The last three days have been spent filming the build-up to the 2010 en primeurs season for, visiting three chateaux on the Right Bank and three on the Left with a videographer (it's still 'cameraman' in french) who had flown out from London. The intention was to capture the traditional March preparations in Bordeaux, when life is all about surface calm and behind-the-scenes frantic preparations, made slightly more stressful this year by a protracted vinification process due to a combination of high alcohol/low malic acid and low pH. This has meant that many estates only finished their malolactic fermentation a few weeks ago and the final blends for the 2010 vintage are just making their way into barrel, just four weeks before thousands of buyers and journalists descend to form their opinion of the new wine.

Filming started on Monday morning with Charles Chevallier, standing outside Chateau Lafite in bright Spring sunshine. We were taken on a tour of the new cellar extension, which will be finished in a few weeks, meaning that this April tasters will be received at Lafite, unlike Duhart-Milon last year. As of the 2011 vintage, Lafite will be vinifying in a mix of stainless steel, traditional wood and new cement vats, and there has been a sharp increase in small-sized vats to allow for greater micro-vinifications.

From there it was over to Hubert de Boüard in Saint Emilion, where we followed him on his wine consultancy duties, first to Chateau La Pointe in Pomerol, and then to Chateau Laroze in Saint Emilion, before heading back to Angélus. At all three of these estates, the focus was on the intricacies of tasting the different vat samples and grape varieties to decide the final blend for the 2010 vintage. Cue lots of pencils, equations, measuring jugs and purple-stained fingers and teeth.

This year, it’s fair to say that everyone seems pretty confident about the state of their wines, with a feeling on the Right Bank that Cabernet Franc has done particularly well (de Boüard expects to have his highest level of Cabernet Franc ever in Angélus, perhaps even up to 50%), and that the acidity that came from cool nights over the dry summer months will have saved the high alcohol worries.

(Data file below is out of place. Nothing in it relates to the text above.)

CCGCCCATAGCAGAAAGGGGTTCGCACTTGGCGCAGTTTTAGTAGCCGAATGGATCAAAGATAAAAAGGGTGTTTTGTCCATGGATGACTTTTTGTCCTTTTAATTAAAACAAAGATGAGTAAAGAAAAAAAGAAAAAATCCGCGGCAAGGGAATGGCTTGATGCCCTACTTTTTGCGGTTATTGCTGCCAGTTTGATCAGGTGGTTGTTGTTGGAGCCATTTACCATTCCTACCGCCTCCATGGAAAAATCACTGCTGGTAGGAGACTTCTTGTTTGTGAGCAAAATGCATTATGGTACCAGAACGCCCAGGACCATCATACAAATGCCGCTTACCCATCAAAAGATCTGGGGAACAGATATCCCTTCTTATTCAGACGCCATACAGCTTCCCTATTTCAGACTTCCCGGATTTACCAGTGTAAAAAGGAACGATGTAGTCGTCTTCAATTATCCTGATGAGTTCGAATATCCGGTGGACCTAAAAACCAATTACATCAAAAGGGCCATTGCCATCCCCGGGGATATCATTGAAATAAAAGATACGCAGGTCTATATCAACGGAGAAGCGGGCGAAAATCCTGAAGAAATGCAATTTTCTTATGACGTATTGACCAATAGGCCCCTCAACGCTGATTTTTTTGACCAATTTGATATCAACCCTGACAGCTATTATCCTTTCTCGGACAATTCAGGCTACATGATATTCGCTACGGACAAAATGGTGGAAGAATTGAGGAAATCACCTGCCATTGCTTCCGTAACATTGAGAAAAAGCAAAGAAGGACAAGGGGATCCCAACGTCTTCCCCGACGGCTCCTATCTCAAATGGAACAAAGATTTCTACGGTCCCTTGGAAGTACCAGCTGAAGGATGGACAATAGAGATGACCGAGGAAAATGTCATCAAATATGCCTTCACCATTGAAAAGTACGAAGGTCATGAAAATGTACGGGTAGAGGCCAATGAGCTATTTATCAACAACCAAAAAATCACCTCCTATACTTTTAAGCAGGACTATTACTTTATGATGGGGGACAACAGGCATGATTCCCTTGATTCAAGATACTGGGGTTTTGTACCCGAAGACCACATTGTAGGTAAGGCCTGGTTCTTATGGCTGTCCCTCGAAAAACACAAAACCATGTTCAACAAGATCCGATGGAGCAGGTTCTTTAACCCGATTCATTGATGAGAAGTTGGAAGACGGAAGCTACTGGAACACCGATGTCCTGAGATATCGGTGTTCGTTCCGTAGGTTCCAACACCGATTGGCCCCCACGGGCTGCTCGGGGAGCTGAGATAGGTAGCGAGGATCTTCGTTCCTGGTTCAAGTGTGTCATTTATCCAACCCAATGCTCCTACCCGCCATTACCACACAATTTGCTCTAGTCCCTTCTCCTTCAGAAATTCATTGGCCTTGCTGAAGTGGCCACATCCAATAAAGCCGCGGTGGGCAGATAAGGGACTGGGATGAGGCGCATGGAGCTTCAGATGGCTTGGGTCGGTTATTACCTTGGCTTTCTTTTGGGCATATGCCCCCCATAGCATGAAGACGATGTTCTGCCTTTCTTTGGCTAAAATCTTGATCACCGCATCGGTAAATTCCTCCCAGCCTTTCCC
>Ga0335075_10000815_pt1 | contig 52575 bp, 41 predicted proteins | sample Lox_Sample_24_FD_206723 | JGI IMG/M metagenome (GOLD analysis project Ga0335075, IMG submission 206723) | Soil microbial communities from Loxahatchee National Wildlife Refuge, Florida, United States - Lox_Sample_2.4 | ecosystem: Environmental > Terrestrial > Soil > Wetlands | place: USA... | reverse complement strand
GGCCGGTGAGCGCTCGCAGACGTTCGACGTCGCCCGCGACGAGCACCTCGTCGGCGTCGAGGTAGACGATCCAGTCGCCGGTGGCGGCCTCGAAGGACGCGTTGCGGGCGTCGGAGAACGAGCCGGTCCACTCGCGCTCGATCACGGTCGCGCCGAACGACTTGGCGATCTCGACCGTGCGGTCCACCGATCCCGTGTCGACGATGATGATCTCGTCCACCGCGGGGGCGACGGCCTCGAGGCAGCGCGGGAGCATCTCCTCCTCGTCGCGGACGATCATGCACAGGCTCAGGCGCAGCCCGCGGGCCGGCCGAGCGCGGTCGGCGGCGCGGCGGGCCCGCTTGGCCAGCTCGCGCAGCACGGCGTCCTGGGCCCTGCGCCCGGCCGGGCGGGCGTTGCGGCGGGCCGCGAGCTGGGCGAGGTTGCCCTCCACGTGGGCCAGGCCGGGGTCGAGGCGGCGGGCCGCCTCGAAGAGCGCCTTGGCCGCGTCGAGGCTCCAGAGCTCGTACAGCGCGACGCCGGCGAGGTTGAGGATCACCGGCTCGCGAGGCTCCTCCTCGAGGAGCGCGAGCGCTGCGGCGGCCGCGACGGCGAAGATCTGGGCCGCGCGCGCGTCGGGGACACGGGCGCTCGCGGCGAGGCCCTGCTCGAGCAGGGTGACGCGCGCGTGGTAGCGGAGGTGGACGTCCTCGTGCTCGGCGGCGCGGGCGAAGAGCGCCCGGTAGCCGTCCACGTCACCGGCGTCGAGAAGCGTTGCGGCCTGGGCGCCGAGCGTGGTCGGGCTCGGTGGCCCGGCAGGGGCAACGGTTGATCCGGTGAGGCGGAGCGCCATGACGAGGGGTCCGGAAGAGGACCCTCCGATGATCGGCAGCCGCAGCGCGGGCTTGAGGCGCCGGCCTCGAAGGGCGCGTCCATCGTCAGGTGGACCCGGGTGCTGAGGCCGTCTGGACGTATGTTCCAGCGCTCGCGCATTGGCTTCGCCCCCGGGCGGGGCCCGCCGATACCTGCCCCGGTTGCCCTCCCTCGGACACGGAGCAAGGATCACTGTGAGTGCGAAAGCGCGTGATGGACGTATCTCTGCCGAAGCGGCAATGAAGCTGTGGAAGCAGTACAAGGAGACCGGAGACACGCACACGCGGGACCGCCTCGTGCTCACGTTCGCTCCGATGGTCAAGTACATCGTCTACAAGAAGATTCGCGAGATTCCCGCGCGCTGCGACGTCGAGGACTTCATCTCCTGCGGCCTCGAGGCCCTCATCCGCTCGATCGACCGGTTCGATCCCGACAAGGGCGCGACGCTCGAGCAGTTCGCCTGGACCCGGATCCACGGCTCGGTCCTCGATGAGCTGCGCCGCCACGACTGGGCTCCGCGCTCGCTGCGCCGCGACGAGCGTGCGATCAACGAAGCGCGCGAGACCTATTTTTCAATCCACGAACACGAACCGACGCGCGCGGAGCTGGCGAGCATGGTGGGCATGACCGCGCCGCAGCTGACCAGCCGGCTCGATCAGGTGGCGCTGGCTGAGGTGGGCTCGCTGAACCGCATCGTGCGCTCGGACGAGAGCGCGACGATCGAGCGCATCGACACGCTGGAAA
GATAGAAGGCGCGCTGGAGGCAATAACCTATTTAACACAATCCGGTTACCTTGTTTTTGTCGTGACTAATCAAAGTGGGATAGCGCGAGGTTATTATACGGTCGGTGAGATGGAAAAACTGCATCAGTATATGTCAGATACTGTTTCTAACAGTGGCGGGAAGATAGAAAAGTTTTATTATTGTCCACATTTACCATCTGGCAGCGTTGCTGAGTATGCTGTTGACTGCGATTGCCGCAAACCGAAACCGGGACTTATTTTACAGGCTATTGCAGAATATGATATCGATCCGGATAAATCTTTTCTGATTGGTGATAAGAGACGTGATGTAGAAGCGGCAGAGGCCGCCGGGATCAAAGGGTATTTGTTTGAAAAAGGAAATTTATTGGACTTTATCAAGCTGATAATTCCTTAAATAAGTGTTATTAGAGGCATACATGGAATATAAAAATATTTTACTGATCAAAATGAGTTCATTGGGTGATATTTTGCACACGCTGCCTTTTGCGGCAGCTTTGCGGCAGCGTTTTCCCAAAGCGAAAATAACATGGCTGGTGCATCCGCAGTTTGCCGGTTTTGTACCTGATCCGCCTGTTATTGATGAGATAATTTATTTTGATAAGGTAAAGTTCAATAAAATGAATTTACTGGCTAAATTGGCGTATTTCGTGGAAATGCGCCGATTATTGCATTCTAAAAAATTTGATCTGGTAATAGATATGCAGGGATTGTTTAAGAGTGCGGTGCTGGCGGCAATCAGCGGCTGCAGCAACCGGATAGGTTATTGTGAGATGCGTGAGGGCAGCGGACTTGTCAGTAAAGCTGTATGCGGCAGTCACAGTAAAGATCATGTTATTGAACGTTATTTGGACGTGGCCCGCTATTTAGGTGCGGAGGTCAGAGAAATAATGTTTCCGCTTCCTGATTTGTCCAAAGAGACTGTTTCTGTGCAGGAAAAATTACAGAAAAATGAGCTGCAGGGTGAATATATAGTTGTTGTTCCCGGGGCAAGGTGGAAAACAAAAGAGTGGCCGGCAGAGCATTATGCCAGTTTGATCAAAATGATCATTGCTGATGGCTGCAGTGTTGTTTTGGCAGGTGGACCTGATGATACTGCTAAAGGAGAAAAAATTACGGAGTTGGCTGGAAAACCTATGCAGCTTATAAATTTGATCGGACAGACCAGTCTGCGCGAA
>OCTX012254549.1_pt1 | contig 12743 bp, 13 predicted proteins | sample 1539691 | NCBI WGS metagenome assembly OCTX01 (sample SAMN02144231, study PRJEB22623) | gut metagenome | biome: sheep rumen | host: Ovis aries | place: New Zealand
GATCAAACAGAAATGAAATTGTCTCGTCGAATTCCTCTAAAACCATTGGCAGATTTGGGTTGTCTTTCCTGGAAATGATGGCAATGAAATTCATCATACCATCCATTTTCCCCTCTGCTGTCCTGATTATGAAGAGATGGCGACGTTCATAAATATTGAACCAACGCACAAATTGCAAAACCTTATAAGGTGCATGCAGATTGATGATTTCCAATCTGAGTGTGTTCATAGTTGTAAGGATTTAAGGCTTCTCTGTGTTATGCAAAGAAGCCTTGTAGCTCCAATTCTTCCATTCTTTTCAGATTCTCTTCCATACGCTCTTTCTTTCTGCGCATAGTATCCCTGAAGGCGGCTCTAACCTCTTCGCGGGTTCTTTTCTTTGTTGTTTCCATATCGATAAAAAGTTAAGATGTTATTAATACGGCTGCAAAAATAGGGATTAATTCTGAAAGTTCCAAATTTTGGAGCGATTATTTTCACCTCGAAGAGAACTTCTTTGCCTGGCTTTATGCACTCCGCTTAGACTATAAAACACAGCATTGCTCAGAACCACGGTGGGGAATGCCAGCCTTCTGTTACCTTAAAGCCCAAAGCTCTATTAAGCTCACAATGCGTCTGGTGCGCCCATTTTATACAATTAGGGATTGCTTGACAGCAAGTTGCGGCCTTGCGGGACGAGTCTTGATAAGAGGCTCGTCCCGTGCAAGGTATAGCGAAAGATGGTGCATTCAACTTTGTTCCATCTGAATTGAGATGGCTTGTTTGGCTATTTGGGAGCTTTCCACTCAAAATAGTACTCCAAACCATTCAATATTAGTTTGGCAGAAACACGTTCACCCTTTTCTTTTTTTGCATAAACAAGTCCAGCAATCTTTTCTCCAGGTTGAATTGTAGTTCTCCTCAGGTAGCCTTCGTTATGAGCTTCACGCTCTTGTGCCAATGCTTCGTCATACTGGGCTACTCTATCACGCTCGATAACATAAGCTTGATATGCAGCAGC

At Chateau Margaux on Tuesday, the blend for the first wine had been finalised and put into barrels a few weeks ago, with the blend of Pavillon Rouge just finishing up. This meant we were able to film the next stage of the process – the mechanics of getting the right proportions of the selected plots and varieties for Pavillon Rouge into the blending vats (using low-impact peristaltic pumps), and then back into the barrels to start the ageing process. Director Paul Pontallier was equally positive about the success of the vintage, and this year’s Chateau Margaux will contain its highest ever levels of Cabernet Sauvignon.

Then yesterday it was back up to the top of the Medoc again, with Phelan Segur in Saint Estephe. An interesting time to visit this estate, which has recently left the Cru Bourgeois system to go it alone (it is still in the more prestigious Union des Grand Crus), and has seen its owners the Gardiniers purchase the Taillevent properties in Paris, adding another Michelin-starred restaurant to the Hotel des Crayeres in Champagne that they have owned for almost 10 years.

We tasted the 2010 Phelan Segur (the first journalists to do so), and again the signs for the quality of the vintage are exceptionally promising – this had depth of fruit, plenty of well integrated tannins, and a strong seam of acidity that promised long life.

Along the way we asked, of course, whether there will there be a market for the wines, following on the heels of the excellent but highly-priced 2009s. Pontallier seemed to speak for all of them when he said, without missing a beat, ‘It is always easier to sell high quality wine that mediocre.’